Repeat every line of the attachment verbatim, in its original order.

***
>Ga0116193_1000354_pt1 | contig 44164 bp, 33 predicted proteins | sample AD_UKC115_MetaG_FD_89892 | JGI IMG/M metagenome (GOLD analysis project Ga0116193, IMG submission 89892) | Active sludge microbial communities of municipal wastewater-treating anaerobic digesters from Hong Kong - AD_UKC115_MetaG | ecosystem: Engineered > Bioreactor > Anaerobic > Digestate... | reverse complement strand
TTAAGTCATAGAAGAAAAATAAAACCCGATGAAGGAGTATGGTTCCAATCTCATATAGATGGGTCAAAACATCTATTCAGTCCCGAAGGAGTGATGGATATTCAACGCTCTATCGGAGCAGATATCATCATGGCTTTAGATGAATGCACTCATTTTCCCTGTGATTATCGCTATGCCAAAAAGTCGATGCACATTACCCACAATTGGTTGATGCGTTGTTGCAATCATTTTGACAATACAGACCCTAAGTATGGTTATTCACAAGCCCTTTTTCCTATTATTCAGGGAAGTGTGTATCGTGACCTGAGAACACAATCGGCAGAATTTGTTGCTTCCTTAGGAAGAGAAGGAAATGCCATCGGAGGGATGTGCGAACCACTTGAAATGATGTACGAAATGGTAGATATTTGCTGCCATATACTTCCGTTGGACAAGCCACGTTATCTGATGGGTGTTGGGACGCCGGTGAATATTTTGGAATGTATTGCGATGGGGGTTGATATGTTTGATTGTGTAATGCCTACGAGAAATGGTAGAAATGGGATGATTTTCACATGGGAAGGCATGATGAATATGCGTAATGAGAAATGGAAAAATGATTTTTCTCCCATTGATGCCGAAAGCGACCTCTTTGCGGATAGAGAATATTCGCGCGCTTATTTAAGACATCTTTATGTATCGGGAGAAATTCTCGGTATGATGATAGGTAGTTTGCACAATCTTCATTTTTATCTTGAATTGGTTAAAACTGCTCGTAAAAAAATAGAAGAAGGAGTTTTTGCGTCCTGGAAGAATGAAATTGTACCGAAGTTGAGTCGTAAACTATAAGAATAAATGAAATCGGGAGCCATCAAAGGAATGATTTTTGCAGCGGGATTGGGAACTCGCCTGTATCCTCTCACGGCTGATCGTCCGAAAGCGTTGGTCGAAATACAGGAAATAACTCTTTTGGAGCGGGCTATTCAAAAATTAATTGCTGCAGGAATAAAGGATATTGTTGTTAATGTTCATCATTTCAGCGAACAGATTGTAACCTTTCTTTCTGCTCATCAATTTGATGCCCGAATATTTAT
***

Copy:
>Ga0116193_1000354_pt1 | contig 44164 bp, 33 predicted proteins | sample AD_UKC115_MetaG_FD_89892 | JGI IMG/M metagenome (GOLD analysis project Ga0116193, IMG submission 89892) | Active sludge microbial communities of municipal wastewater-treating anaerobic digesters from Hong Kong - AD_UKC115_MetaG | ecosystem: Engineered > Bioreactor > Anaerobic > Digestate... | reverse complement strand
TTAAGTCATAGAAGAAAAATAAAACCCGATGAAGGAGTATGGTTCCAATCTCATATAGATGGGTCAAAACATCTATTCAGTCCCGAAGGAGTGATGGATATTCAACGCTCTATCGGAGCAGATATCATCATGGCTTTAGATGAATGCACTCATTTTCCCTGTGATTATCGCTATGCCAAAAAGTCGATGCACATTACCCACAATTGGTTGATGCGTTGTTGCAATCATTTTGACAATACAGACCCTAAGTATGGTTATTCACAAGCCCTTTTTCCTATTATTCAGGGAAGTGTGTATCGTGACCTGAGAACACAATCGGCAGAATTTGTTGCTTCCTTAGGAAGAGAAGGAAATGCCATCGGAGGGATGTGCGAACCACTTGAAATGATGTACGAAATGGTAGATATTTGCTGCCATATACTTCCGTTGGACAAGCCACGTTATCTGATGGGTGTTGGGACGCCGGTGAATATTTTGGAATGTATTGCGATGGGGGTTGATATGTTTGATTGTGTAATGCCTACGAGAAATGGTAGAAATGGGATGATTTTCACATGGGAAGGCATGATGAATATGCGTAATGAGAAATGGAAAAATGATTTTTCTCCCATTGATGCCGAAAGCGACCTCTTTGCGGATAGAGAATATTCGCGCGCTTATTTAAGACATCTTTATGTATCGGGAGAAATTCTCGGTATGATGATAGGTAGTTTGCACAATCTTCATTTTTATCTTGAATTGGTTAAAACTGCTCGTAAAAAAATAGAAGAAGGAGTTTTTGCGTCCTGGAAGAATGAAATTGTACCGAAGTTGAGTCGTAAACTATAAGAATAAATGAAATCGGGAGCCATCAAAGGAATGATTTTTGCAGCGGGATTGGGAACTCGCCTGTATCCTCTCACGGCTGATCGTCCGAAAGCGTTGGTCGAAATACAGGAAATAACTCTTTTGGAGCGGGCTATTCAAAAATTAATTGCTGCAGGAATAAAGGATATTGTTGTTAATGTTCATCATTTCAGCGAACAGATTGTAACCTTTCTTTCTGCTCATCAATTTGATGCCCGAATATTTAT